Mo Kim: The verses are a mishmash of Female Empowerment 101 bullet points, but the chorus is gloriously busy, elementary school rhymes and vocal runs bumping and grinding against a chain-link armor instrumental. That Trainor chastises you for distracting her when she’s In The Zone is no coincidence; imagine this as a lost Britney b-side, and it clicks.

Cassy Gress: The backing track is very much like “Most Girls,” or at minimum something from 2001, but her lower register is so strangely nasal that she just sounds like a klaxon through all of the “nah to the ah to the no no no” parts. As messages go, she could do a lot worse, but wrinkling up your nose does not an anthem make.

Josh Love: I’m squinting at the dark dye job and pretending this is the debut single from a snappy, self-possessed young artist named, let’s say, Treghan Mainor, who had absolutely nothing to do with “Dear Future Husband.” I hasten to say I’m all about that bass on “No,” which again is not meant as a reference to this artist’s previous work, because she doesn’t have any.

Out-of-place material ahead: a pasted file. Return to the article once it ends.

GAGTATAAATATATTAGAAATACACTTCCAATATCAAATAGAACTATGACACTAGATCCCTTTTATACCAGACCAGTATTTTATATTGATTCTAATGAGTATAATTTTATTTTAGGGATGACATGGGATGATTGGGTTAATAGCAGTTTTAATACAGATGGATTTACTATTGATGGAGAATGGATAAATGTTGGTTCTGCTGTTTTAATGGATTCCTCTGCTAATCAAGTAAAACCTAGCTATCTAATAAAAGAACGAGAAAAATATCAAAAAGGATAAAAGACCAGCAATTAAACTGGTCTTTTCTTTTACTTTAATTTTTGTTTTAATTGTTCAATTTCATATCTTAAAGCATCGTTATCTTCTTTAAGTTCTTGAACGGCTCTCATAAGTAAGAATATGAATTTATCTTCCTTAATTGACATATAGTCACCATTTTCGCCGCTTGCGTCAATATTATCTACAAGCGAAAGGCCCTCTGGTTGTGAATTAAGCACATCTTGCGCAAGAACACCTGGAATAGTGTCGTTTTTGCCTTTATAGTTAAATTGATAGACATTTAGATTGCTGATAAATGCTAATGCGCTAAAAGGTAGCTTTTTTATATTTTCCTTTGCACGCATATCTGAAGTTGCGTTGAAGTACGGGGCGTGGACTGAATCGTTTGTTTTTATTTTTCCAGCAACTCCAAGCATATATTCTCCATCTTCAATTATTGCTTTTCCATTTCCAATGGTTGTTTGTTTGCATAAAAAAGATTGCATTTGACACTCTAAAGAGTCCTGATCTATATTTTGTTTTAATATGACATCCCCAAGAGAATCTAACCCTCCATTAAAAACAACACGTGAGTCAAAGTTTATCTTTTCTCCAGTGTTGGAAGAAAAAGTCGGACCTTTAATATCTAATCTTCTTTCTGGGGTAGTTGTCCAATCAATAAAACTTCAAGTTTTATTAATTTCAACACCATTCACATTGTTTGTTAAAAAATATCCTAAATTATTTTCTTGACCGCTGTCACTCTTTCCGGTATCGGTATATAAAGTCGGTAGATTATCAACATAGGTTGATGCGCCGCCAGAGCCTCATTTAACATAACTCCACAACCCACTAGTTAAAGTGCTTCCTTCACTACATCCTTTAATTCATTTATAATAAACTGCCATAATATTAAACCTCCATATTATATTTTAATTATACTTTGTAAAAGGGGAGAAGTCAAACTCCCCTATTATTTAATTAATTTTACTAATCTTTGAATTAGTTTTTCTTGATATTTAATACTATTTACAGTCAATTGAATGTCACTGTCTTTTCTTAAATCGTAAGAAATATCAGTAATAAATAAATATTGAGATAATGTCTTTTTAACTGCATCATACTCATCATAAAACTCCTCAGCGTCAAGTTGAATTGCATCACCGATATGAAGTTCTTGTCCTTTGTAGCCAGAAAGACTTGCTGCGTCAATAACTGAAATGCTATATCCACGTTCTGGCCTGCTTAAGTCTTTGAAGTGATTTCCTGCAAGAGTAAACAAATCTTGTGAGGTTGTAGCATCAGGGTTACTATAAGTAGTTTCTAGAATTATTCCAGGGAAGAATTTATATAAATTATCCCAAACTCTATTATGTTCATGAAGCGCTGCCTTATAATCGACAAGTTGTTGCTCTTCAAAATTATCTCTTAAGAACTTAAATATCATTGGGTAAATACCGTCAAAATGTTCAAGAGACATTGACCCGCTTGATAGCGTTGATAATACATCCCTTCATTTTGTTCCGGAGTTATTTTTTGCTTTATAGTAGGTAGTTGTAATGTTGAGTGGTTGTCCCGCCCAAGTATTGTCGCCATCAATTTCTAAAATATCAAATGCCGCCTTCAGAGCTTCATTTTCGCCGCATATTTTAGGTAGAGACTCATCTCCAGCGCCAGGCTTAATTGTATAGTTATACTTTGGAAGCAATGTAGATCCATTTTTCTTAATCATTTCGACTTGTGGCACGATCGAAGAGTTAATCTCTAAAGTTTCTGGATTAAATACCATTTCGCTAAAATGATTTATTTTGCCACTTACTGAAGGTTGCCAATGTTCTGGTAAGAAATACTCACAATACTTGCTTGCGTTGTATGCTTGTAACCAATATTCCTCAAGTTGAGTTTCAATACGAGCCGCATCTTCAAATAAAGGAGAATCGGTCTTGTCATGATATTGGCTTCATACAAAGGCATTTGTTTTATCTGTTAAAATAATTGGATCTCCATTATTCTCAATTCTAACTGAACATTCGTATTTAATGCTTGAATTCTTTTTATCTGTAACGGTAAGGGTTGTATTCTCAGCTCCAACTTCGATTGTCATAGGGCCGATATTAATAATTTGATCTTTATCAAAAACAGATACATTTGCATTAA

Anthony Easton: Though there are half a dozen singers who I would like to work this material more, the production has a certain guile, and it is smarter than Trainor’s previous singles. 

Scott Mildenhall: It’s certainly a throwback — to Glee, of course. There’s Meghan, on the stage, that bloke on the piano for some reason by her side, and oh look — at the back of the hall agog is her no-good boyfriend/suitor/pest. All this attempted sass would likely never have come about without the Twitter-powered rise to prominence of “COME TO BRAZIL”-type fandom, but it’s obviously quite presumptuous of anyone involved to think Meghan Trainor can assimilate with it. Perhaps, then, this is a wholehearted attempt to subvert the fixed false narratives of a presentist pop culture. Right? Or perhaps, most listeners really have no strong feelings about the singer. Who can say? Certainly, like Glee, it’s not quite as good as the stuff it’s trying to imitate.